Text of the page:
Although widely found across Indonesia, keris is actually a weapon used in Southeast Asia region during ancient time. The blade of keris (called wilah) is usually wave-shaped and narrow, with a wide asymmetrical base. Philosophically, keris represents the symbol of heroism, martial prowess, power, authority and force.
Balinese people treat each keris as aesthetic being. They believe that sacred keris can prevent disasters such as fires, death, agriculture failure and many other problems. Likewise, it also could bring fortune and prosperity.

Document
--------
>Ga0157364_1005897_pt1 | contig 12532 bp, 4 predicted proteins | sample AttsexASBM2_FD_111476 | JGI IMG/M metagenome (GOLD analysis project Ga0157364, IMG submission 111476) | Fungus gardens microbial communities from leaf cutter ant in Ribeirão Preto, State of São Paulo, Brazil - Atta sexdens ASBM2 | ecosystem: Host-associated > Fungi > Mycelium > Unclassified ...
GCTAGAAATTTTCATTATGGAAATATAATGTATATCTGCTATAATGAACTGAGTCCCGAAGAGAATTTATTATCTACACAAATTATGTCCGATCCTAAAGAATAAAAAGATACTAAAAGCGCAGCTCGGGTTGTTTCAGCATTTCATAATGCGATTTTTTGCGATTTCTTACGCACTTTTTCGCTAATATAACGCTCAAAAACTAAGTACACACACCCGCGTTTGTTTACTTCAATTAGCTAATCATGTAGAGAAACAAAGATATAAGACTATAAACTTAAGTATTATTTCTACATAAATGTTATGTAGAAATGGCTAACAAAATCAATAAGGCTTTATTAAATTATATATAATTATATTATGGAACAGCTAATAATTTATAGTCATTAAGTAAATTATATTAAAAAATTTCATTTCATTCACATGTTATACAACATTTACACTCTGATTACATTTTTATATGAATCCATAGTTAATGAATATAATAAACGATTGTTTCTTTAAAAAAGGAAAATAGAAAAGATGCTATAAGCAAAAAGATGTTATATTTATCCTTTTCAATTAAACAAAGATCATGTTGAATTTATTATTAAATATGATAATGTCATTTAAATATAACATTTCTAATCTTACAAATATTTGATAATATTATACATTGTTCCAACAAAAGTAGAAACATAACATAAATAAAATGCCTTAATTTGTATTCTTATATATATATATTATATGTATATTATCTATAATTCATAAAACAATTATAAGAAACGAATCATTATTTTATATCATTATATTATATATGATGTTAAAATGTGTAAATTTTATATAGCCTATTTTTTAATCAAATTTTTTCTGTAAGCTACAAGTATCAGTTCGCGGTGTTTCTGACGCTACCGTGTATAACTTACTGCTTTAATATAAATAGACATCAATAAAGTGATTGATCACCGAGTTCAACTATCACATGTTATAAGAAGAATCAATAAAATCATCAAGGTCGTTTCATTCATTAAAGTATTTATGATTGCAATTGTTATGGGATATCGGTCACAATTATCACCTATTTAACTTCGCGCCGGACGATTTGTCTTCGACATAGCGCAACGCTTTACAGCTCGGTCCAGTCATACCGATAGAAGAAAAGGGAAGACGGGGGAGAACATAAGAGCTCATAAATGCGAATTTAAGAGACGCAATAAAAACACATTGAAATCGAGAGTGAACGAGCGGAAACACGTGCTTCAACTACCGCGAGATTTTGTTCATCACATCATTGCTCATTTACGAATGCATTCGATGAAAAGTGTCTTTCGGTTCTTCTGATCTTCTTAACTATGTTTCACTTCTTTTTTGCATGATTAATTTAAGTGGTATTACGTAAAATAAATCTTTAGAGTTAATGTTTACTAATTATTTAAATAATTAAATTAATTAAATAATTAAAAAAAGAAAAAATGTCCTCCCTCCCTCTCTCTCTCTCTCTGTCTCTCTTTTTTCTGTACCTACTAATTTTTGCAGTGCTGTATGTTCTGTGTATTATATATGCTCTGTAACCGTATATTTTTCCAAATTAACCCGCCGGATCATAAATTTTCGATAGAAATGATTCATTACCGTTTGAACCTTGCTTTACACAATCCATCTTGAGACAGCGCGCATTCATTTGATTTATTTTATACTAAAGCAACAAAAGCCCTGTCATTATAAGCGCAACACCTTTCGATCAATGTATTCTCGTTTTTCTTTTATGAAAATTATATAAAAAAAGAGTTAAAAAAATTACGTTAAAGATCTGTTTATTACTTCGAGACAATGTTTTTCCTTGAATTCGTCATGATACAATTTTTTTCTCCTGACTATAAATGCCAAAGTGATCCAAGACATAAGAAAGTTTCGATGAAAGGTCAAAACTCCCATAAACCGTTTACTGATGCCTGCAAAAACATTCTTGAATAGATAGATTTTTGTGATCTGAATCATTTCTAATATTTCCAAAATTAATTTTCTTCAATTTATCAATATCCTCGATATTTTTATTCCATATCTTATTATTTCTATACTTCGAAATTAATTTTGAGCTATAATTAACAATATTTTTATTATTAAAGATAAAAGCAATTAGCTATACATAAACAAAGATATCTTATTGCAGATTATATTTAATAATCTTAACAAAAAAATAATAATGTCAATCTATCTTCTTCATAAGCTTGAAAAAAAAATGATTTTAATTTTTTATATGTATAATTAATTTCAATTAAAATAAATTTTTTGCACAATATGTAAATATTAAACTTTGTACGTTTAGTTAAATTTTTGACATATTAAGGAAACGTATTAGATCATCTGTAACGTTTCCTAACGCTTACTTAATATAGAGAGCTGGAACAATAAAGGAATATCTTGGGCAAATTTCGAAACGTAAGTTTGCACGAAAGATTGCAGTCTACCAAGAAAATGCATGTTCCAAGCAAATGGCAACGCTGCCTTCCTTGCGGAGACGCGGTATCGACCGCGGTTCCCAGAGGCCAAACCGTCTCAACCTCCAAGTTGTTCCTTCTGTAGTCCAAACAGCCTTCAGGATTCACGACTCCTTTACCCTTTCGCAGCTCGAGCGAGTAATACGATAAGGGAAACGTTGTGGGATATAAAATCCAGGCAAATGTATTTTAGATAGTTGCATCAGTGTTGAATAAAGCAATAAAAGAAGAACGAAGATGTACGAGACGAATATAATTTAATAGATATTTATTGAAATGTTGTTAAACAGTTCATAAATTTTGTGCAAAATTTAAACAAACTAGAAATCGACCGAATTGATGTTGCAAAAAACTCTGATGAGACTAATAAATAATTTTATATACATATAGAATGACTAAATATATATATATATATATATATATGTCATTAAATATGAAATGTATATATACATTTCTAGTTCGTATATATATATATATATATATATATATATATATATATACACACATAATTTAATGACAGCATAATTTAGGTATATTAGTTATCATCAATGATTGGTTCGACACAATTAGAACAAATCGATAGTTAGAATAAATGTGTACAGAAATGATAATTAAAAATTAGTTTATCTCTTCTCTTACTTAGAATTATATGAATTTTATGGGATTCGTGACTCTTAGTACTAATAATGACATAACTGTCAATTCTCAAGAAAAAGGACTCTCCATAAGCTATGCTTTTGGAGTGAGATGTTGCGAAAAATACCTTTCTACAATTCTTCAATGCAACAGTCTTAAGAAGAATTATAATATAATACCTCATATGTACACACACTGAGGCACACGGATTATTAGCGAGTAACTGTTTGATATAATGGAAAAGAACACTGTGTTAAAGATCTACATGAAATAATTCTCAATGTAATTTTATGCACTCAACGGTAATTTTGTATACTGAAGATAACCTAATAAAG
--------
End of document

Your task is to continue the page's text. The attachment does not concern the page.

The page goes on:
In Balinese culture, keris is a symbolic weapon used by kings and warriors into battle. In Barong dance, you can see the male dancers in trance condition literally stab themselves in the chest with keris, but remain unhurt.
Nowadays, the original keris blades made directly by Pande Besi (blacksmith) are preserved in the museums around the island. The replica of this weapon is also available at the art shop, where you can buy them as fine souvenir.